Gamer Gets Cool Surprise Will Their PlayStation Portal
A fortunate shopper recently experienced a delightful surprise upon receiving their PlayStation Portal in the mail. Despite the mixed reviews surrounding Sony’s innovative PlayStation 5 accessory, the product has witnessed notable success since its launch on November 15, with sales soaring during the initial post-launch period.
Even during the pre-order phase, the PlayStation Portal enjoyed impressive sales, quickly depleting stock in various global markets. While the product’s niche appeal may have been apparent initially, PlayStation enthusiasts worldwide eagerly sought Sony’s latest offering, marking the company’s first foray into handheld gaming since the PS Vita.
One such enthusiast, Reddit user SLR-1219, shared their early Christmas joy on the PlayStation subreddit. Having secured a pre-order for the PlayStation Portal back in September, they were perplexed when the transaction seemingly vanished from their account. After placing a second order, assuming all was in order, the real surprise unfolded on the day of delivery. Instead of a single tracking link, they received two, and to their astonishment, two PlayStation Portals greeted them at their doorstep. Remarkably, they discovered they had only been charged for one, a fortunate turn of events just in time for the impending Black Friday festivities.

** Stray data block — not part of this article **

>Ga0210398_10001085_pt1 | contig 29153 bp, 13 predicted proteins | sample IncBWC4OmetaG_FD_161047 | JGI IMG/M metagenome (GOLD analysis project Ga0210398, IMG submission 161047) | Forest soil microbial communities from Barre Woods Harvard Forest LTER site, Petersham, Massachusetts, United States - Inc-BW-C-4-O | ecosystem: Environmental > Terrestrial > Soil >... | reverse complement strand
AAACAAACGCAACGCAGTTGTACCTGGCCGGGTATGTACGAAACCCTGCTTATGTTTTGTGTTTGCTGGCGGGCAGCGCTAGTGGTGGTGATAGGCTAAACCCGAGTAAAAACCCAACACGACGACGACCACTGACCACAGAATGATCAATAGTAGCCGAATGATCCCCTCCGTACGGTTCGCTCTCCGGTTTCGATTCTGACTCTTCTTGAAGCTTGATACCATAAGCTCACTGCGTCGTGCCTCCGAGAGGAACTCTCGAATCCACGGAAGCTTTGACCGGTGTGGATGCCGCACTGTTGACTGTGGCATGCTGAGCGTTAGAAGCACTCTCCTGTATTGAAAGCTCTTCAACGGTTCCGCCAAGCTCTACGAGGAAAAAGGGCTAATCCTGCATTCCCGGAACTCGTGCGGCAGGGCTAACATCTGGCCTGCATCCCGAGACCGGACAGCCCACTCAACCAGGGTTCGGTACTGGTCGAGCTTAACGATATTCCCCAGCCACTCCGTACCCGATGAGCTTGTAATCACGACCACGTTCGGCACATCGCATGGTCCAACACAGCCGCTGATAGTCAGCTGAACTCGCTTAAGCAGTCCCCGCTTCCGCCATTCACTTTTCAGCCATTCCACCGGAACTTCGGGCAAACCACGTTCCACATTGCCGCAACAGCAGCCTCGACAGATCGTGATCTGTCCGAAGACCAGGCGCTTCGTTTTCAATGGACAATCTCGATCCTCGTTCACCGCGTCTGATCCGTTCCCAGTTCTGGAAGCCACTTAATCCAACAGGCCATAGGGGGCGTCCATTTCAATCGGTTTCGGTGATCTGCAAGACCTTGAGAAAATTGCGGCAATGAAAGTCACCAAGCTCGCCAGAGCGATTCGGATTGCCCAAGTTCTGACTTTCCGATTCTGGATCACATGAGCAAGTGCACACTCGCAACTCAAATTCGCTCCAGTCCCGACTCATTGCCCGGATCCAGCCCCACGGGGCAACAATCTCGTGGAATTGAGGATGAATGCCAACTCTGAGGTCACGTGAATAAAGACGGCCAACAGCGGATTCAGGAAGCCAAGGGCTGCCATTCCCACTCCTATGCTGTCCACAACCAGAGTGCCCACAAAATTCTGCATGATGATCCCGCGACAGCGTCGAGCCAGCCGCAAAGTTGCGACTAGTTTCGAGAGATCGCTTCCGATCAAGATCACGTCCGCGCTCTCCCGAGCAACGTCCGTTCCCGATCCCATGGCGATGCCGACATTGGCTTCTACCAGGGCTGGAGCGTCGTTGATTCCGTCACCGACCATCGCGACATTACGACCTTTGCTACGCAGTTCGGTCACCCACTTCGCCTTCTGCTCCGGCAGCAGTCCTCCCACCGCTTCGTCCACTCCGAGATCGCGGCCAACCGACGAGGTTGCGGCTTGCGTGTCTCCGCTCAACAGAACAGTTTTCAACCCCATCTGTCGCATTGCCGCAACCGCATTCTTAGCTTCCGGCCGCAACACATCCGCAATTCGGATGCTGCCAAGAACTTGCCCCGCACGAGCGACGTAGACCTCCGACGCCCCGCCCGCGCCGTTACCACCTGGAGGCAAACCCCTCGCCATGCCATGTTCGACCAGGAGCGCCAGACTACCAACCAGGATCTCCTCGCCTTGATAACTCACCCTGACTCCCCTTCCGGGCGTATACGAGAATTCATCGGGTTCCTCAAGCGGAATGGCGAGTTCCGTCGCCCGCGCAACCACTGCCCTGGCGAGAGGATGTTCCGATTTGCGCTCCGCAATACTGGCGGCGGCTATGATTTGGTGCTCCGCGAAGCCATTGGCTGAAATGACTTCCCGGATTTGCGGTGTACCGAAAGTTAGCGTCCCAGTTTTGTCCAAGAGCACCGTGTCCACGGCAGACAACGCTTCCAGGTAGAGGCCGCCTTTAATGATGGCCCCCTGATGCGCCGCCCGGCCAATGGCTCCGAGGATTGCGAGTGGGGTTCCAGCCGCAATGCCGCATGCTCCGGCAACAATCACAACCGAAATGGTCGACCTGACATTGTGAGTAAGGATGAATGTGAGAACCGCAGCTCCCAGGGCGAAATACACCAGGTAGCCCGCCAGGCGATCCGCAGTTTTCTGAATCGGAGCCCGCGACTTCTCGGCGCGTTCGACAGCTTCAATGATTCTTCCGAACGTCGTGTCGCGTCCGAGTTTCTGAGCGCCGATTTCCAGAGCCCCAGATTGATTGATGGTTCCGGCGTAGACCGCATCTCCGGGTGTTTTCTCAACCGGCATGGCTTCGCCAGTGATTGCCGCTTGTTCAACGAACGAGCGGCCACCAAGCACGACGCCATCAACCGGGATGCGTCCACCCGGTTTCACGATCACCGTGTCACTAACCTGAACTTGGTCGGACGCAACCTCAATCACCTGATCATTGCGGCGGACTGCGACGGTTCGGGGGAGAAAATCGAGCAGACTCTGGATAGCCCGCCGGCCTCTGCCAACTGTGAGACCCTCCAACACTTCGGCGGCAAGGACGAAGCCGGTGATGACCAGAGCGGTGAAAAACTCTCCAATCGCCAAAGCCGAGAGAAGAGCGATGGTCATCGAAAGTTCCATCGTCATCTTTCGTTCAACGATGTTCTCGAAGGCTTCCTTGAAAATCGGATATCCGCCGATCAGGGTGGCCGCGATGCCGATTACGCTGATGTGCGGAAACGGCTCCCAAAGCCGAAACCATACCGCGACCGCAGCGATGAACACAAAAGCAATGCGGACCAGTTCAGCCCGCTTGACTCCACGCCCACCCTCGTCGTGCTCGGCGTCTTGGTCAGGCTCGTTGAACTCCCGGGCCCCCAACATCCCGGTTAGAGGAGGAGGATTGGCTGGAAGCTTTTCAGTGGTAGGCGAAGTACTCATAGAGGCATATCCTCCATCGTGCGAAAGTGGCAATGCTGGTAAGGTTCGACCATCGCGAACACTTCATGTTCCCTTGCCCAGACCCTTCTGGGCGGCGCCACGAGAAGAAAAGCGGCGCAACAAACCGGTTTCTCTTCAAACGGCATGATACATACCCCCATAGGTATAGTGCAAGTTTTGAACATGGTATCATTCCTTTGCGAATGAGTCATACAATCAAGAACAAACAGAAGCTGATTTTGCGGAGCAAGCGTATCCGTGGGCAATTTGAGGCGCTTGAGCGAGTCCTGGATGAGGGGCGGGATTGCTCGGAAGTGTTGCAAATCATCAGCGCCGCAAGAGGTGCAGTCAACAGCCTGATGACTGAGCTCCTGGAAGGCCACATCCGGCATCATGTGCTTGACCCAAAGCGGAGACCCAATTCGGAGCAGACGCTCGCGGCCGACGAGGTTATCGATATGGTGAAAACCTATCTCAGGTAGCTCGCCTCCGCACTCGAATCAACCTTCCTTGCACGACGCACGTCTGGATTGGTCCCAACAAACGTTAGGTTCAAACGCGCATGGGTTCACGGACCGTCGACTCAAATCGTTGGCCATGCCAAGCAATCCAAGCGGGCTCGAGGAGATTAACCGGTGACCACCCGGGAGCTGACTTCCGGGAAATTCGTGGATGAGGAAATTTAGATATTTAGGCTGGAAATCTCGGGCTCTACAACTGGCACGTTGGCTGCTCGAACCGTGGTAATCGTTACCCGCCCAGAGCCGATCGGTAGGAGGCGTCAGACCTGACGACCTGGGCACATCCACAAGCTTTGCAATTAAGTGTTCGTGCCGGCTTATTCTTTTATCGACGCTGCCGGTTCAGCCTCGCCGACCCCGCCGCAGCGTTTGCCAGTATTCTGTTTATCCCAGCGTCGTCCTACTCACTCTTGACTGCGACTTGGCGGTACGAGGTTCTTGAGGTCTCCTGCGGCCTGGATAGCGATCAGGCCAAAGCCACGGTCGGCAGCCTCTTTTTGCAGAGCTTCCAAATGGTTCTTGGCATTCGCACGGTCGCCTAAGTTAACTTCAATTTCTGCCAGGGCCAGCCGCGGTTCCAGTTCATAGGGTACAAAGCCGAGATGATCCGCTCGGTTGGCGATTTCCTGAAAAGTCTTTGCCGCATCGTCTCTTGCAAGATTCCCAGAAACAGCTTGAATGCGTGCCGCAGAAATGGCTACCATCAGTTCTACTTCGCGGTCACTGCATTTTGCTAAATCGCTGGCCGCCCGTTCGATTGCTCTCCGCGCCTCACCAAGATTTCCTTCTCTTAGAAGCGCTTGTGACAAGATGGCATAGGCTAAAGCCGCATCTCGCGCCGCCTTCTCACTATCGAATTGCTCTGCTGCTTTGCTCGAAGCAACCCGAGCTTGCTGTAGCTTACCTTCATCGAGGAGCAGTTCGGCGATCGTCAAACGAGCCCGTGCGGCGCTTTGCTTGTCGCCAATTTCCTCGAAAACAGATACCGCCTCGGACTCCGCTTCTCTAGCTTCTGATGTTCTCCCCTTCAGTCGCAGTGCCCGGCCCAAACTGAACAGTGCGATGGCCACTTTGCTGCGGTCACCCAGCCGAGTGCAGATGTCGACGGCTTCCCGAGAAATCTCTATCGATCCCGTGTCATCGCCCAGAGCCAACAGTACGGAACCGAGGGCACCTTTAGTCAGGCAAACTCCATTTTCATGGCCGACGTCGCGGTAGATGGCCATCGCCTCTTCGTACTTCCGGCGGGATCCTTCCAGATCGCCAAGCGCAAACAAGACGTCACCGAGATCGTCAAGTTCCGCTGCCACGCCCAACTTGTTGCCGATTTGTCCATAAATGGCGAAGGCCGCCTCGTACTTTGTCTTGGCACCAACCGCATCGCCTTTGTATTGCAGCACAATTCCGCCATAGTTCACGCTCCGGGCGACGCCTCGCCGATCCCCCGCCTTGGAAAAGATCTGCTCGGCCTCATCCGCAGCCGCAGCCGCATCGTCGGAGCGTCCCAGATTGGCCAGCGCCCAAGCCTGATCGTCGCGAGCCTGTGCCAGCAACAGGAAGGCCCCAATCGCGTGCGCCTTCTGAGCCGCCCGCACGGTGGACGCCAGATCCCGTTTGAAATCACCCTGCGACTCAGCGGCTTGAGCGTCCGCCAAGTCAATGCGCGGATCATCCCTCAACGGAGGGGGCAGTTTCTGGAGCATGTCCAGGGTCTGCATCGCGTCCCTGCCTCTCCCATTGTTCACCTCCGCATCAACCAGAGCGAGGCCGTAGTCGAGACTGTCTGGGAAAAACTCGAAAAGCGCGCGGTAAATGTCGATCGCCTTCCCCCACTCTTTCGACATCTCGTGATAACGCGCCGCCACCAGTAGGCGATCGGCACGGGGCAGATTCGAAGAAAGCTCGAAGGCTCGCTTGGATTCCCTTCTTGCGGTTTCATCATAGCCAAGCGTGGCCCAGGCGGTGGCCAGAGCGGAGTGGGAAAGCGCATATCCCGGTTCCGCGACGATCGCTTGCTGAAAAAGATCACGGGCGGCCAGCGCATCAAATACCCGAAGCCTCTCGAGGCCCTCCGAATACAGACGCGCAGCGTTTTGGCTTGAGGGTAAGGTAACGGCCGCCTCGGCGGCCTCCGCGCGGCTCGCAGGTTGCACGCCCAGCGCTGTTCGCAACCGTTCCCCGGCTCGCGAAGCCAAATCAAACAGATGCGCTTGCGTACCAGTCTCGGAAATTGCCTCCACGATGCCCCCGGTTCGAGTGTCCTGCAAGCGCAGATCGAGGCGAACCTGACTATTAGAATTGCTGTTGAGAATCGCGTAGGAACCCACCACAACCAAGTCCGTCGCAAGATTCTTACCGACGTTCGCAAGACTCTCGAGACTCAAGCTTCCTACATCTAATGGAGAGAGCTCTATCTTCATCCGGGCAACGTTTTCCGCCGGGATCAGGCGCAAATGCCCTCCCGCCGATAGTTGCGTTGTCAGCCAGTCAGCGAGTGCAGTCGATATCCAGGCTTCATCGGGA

While comparisons between Sony’s handheld and competitors like the Nintendo Switch, Valve Steam Deck, and ASUS ROG Ally abound, its true kin appears to be the Logitech G Cloud, released in late 2022. Despite both products positioning themselves as portable gateways to cloud gaming, the PlayStation Portal adopts a more streamlined approach, lacking features such as Bluetooth connectivity, media playback, or a functional web browser.
Nevertheless, the early triumph of the PlayStation Portal underscores the dynamic evolution of the gaming market and the potential significance of cloud gaming in the industry’s future. Despite the premature demise of Google Stadia, the popularity of remote play-centric devices like the PlayStation Portal and Backbone suggests that Google’s vision for Stadia might not have been off the mark—it simply arrived too soon. Gamers, it seems, weren’t quite ready to fully embrace a cloud-based gaming platform at that time.